Letter to Editor:
Over the past year, I have noticed that the majority of public discourse involving Second Amendment jurisprudence and the right to bear arms has been overrun by factually incorrect information. This is why I wrote my senior thesis on the Second Amendment and the NYS Safe Act.
A recent letter to the editor titled “Cosmetic Changes Do Not Alter Dangers,” the author stated “Sheriff Kevin Wells is incorrect in stating that it [the NYS SAFE Act] is merely “cosmetics” that classify assault firearms.” Fortunately for St. Lawrence County, our Sheriff is spot on when it comes to the law.
In case there is any confusion, a google search of Subdivision 22 of § 265.00 of the penal law will provide the NYS definition of an assault rifle. The statute addresses mostly cosmetics with few provisions that address functionality.
Some of the provisions have been overturned in New York State Rifle & Pistol Association v. Cuomo. However, most of the statute still holds. The state chose to deem a firearm with a detachable magazine and a pistol grip an “assault rifle,” but failed to legitimately focus on the mechanical functions or features of these firearms.
The author was also confused when he stated “a .22 rifle designed to look like an AR-15 is all about the cosmetic appearance and under the SAFE Act these weapons are not regulated or required to be registered.” I caution him to immediately register the weapon he is referring to; according to the statute, if the rifle is what he says it is, more likely than not it is an assault rifle. The good news is that unneeded and pointless legislation can always be circumvented by American ingenuity. Firearm manufacturers are currently producing what is being called a “NY Compliant AR-15.” This rifle is mechanically identical to an AR-15, but cosmetically different to the point where it is no longer by definition an “assault rifle.” While being ugly, this rifle is 100% NYS SAFE and can be purchased through your local gun dealer.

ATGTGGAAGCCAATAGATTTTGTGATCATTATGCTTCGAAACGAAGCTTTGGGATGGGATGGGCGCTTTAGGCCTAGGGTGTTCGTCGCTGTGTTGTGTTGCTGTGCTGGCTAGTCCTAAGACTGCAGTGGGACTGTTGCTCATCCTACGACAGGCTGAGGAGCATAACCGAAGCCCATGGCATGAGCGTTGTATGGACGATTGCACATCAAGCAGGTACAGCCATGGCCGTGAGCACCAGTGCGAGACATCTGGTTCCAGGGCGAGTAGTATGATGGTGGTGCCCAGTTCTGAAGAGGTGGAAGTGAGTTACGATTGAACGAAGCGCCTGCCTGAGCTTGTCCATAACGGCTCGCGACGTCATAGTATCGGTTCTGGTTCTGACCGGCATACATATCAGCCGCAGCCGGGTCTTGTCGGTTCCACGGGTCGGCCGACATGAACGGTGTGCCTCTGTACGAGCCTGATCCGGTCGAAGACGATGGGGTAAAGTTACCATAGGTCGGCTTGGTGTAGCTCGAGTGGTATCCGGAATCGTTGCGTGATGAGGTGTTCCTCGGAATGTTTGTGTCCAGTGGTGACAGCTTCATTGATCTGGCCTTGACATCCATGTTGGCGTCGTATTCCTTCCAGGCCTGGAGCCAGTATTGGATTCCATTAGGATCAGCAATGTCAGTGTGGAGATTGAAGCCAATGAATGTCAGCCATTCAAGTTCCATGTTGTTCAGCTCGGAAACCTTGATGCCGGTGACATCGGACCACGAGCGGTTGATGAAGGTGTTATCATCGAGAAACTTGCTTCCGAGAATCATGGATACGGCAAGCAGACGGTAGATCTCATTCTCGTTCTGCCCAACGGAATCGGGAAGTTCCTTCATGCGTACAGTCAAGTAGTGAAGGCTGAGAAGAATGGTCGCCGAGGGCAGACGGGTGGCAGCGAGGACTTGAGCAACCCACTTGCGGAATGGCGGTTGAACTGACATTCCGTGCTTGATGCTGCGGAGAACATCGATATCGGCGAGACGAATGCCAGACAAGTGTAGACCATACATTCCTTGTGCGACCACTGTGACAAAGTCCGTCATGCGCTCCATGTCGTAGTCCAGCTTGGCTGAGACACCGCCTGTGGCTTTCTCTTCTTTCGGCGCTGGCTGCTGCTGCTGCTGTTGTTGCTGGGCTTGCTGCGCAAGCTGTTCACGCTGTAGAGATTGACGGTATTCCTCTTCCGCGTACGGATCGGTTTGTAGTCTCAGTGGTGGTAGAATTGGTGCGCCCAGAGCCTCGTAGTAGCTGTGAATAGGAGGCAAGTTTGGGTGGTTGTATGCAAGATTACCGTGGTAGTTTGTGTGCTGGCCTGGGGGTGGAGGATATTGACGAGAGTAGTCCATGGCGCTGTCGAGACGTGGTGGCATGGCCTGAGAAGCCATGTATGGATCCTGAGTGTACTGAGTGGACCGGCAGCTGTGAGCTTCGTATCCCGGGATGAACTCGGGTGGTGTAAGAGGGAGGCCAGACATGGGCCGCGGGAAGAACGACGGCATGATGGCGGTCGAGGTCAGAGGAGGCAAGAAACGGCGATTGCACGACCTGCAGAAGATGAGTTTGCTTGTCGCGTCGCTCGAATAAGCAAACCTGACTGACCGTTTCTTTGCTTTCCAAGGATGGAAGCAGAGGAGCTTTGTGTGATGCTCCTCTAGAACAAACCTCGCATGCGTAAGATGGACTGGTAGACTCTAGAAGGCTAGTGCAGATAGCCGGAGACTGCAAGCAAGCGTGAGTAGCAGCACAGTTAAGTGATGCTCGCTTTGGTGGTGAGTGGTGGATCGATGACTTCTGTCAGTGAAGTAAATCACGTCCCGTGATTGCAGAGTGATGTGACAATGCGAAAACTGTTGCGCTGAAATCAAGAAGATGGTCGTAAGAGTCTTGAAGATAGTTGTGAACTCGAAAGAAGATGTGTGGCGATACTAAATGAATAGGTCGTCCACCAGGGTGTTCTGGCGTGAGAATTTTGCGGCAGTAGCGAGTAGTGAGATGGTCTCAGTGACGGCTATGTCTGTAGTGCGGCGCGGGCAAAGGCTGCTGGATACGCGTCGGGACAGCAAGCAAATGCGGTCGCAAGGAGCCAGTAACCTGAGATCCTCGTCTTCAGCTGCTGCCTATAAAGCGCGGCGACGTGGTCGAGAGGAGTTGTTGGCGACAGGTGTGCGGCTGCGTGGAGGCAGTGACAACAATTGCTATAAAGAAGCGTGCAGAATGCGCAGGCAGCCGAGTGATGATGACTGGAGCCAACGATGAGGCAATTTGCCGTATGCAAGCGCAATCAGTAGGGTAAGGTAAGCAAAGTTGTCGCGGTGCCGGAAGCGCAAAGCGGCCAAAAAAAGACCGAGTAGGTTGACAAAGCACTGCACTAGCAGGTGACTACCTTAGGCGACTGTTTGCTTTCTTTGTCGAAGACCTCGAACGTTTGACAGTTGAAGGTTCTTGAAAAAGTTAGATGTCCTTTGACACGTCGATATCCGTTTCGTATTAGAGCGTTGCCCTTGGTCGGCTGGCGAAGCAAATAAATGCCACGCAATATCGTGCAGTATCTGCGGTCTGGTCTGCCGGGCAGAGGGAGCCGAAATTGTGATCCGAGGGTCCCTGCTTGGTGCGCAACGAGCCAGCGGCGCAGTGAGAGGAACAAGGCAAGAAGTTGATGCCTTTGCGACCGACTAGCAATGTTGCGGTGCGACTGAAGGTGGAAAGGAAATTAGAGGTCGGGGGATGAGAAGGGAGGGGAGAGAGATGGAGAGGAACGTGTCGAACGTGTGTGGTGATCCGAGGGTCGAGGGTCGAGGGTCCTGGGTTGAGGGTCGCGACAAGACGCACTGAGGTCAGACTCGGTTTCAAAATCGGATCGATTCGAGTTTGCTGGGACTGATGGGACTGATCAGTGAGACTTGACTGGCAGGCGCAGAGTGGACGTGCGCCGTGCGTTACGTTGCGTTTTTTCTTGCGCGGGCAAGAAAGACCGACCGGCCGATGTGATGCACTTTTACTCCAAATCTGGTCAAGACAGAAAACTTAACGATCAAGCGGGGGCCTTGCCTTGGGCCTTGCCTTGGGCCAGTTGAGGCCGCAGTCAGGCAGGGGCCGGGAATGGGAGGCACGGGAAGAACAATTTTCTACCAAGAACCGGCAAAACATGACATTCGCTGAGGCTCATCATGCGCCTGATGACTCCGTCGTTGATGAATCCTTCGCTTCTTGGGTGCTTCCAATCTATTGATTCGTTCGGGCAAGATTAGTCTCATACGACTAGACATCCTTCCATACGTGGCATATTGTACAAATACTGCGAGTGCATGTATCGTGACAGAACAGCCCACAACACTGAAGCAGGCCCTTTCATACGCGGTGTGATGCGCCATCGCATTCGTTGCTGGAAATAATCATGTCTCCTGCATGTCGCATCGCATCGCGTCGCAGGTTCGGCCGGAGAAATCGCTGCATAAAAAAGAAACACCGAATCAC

I firmly believe that candid discussion about the issues are vitally important to democracy, and that it is what separates us from the rest of the world.
Nevertheless, a commitment to truth in the public sphere is necessary to gain value out of these discussions.
Matthew Flynn II